PV Tech Storage interviewed Wolfram Walter, head of residential energy storage company ASD Sonnenspeicher (‘ASD Sunstorage’) at Intersolar Europe in June this year. During the course of the interview, Walter said that his company had been launched from what he saw as necessity. According to Walter, he could not find a residential storage product that he was happy to couple with his own PV system, so he built one. Walter says that this pet project subsequently snowballed, with ASD launching its systems commercially and along the way, he says, he has turned his Porsche Boxster sports car into an EV and his house into a smart home.
Five years ago, he built his own 160kWp solar installation on the roof of his aircraft hangar, followed by a 5.6kWp system on his home in southern Germany. He was happy with this second installation for a grand total of four days before it turned into a source of major frustration, he says. During the day, Walter’s private PV system produced 4,000W of electricity, 3,600W of which he was able to sell by feeding into the power grid. In the evening, however, he had to buy 1,000W from the grid, as he was unable to use the electricity generated by his system during daylight hours. He started to search for an energy storage system but says he was unable to find one that met his needs.
Instead, Walter, an engineering graduate, ended up building his own storage system for use at both his home and the flying school he runs. And he was satisfied with his work. What he hadn’t expected, however, was that his flying students, senior members of staff at a solar company based in Freiburg, would show interest in the storage system.
“I was made an offer that I couldn’t refuse and which saw my business partner, wife and me spending every weekend and evening building storage systems,” explains Walter.
The storage systems are controlled by a smart electronic system, storing solar energy and enabling an on-site consumption rate of over 90%. ASD claims that its products are made up of fewer components than those produced by their rivals, that ASD energy storage systems are particularly inexpensive to produce and typically cost 20 to 30% less than other lithium-ion batteries on the market.
It only takes one millisecond for the electronic device built into the storage system to switch between power grid and battery operation. By comparison, systems which are mechanically controlled take 20 to 30 milliseconds to switch over, resulting in short disruptions in the supply of power to appliances that are turned on in the home, which could, for example, lead to televisions losing their programming.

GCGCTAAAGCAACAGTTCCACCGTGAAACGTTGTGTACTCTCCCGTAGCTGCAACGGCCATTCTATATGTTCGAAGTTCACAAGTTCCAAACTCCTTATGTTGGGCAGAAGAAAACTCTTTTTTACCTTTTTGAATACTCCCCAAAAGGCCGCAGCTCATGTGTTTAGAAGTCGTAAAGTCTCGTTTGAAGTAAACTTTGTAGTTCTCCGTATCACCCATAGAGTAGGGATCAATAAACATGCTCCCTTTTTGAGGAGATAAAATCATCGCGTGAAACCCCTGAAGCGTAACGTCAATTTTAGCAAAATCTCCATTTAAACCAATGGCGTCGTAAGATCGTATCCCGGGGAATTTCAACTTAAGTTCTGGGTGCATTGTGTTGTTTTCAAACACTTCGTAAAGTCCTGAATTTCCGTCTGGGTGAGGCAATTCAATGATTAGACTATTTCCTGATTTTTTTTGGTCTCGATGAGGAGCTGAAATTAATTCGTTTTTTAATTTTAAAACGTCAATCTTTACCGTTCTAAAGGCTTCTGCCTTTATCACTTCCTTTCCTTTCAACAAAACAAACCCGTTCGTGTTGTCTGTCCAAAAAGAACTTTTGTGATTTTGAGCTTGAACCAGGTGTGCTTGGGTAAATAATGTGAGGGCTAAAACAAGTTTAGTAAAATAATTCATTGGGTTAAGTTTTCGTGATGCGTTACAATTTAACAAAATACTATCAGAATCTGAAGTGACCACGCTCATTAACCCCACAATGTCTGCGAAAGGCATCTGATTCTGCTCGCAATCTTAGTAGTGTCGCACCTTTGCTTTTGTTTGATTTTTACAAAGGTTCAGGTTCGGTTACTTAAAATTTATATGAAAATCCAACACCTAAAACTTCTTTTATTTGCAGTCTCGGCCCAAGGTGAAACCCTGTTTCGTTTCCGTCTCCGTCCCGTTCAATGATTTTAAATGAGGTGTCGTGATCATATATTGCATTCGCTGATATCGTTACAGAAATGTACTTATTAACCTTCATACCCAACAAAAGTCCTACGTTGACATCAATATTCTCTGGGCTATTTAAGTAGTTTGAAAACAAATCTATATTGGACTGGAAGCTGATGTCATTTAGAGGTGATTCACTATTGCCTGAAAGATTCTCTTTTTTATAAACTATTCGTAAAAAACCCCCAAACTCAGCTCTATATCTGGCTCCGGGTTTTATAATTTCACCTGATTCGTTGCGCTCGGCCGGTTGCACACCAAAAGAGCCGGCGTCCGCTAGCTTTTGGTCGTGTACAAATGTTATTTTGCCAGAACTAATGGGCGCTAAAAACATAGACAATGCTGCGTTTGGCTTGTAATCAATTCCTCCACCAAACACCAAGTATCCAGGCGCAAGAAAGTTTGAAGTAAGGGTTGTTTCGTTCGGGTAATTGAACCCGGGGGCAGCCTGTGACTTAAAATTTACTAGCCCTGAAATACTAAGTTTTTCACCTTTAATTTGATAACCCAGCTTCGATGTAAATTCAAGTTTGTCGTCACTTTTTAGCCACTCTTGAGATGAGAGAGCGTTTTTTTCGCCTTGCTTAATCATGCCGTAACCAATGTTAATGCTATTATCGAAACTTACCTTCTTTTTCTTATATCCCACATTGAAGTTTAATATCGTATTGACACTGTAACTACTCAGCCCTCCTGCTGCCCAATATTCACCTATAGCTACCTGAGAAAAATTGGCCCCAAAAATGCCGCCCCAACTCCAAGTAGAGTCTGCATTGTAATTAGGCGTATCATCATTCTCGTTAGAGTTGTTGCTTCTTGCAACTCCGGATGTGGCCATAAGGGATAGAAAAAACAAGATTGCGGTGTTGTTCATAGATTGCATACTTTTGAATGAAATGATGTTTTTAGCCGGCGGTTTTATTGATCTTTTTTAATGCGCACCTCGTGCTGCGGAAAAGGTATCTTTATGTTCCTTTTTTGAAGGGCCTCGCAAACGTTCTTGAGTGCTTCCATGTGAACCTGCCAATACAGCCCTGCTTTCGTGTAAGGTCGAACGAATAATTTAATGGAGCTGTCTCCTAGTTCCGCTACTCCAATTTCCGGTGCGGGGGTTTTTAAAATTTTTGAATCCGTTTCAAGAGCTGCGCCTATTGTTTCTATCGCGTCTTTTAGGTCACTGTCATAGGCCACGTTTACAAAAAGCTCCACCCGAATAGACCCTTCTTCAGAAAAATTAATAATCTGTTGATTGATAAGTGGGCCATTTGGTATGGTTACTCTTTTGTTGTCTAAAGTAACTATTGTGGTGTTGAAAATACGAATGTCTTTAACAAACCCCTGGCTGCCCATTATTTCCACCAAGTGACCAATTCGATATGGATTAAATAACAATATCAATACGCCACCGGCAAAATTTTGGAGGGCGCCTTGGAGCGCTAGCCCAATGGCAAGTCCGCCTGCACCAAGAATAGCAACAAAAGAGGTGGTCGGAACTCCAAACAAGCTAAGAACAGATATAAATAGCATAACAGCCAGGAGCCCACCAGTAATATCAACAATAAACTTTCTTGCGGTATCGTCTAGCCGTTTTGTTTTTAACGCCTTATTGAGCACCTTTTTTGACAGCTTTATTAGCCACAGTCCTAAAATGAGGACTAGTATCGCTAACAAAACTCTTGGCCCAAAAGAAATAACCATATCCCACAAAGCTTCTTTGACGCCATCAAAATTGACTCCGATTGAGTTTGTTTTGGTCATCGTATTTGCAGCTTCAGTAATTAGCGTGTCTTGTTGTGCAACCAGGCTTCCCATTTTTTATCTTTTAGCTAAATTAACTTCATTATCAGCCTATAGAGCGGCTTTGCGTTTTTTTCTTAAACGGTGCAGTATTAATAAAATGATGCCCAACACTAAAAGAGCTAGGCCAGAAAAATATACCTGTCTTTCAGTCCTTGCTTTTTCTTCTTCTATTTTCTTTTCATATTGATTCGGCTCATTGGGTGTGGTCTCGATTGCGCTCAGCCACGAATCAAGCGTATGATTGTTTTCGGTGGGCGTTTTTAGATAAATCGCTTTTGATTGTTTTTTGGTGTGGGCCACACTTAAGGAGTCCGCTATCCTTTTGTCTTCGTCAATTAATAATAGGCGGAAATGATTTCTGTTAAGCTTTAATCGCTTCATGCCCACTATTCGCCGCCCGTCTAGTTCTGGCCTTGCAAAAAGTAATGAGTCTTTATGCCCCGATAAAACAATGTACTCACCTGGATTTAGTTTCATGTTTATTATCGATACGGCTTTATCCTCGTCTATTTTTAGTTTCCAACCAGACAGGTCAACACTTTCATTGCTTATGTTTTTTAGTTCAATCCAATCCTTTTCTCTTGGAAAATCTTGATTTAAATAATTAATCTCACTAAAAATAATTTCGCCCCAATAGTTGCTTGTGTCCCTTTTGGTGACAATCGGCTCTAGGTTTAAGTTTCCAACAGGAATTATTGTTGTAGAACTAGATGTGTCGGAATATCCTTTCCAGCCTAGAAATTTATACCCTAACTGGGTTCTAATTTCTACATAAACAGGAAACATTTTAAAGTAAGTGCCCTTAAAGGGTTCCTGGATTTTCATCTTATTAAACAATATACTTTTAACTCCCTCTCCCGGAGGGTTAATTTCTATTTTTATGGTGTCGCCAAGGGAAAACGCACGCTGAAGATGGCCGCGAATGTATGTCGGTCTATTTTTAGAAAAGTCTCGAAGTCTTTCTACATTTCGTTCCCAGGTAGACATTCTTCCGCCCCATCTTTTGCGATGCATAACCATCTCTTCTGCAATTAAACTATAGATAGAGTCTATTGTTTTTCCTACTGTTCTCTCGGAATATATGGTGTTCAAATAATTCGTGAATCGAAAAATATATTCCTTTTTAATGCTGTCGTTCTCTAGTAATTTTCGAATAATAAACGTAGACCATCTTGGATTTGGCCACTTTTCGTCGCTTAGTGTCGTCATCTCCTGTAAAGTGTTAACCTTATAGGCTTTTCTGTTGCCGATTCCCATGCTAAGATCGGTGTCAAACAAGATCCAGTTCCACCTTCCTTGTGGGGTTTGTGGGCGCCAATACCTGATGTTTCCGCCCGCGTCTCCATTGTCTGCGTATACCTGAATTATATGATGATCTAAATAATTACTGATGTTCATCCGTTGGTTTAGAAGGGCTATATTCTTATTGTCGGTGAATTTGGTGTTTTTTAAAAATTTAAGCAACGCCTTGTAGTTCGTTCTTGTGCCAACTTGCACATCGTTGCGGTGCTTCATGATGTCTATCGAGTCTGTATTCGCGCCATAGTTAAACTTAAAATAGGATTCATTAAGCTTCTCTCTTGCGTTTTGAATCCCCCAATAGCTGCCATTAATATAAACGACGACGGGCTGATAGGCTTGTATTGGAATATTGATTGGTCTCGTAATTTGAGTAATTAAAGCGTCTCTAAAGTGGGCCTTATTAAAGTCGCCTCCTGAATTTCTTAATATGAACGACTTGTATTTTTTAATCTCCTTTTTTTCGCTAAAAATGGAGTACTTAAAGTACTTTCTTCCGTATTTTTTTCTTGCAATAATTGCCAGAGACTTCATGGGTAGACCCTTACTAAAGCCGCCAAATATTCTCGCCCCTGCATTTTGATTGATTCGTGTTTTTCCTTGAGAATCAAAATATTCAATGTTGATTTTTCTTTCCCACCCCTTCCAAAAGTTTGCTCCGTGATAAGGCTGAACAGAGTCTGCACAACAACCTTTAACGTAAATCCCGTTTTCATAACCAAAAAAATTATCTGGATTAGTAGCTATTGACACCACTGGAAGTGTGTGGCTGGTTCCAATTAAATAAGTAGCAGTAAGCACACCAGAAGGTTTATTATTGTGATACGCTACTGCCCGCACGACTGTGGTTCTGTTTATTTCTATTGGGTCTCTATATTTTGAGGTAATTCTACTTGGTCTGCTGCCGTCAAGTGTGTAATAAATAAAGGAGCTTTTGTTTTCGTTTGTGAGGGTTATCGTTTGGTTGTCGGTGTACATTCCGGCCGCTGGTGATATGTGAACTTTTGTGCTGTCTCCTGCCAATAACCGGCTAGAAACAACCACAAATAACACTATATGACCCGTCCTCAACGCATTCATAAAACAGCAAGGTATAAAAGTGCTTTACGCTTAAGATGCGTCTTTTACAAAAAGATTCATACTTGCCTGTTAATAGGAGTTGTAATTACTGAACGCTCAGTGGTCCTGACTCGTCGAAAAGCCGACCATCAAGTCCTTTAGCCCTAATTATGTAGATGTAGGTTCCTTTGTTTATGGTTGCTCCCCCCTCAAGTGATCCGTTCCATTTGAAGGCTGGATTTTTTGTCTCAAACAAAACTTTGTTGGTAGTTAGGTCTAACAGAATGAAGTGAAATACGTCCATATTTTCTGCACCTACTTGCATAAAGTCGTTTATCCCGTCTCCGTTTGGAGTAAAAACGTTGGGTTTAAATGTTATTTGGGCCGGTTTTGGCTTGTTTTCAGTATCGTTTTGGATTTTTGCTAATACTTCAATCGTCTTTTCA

“I almost gave up over this issue, as finding a technical solution to the problem of switchover time didn’t come at all easily. Many thousands of euros of my own money literally went up in smoke during the development stage, such as when yet another relay burnt out,” says Walter.
The accidental storage company head originally worked in the field of measurement technology and went on to establish his own engineering company before fulfilling, at the age of 37, his lifelong dream of becoming a pilot. He subsequently founded a light aircraft flying school, trained 600 pilots and was three times named Germany’s light aircraft champion. He then developed a special measuring instrument that can be used to search for minerals from the air and built a further successful business on the back of this invention.
Turning a Porsche into an EV and reaping the benefits
In addition to his passion for flying and the plane in his hangar, he also loves driving his Porsche. He converted his Porsche Boxster into an electric car himself. Having fitted it with ASD’s own battery, he drives around 16,000km each year and fuels it with solar power from his own PV installation.
“I can quickly break down complicated interconnected issues into simple questions and I’m then usually able to find straightforward answers to complex technical problems. I wouldn’t say that I am proud of what I’ve achieved so far; it just all seems to have come about as a result of my frustration with particular problems having no ready-made solutions,” explains the 52-year old.
“Today’s storage system market is still far too small, as only a few people can afford to invest in such technology due to it not yet being cost-effective. But I intend to change this. We’re currently working on a storage system that is so economical it will attract the attention of an entirely new group of buyers.”
Stay up to date with the latest news, analysis and opinions. Sign up here to the Energy-Storage.news Newsletter.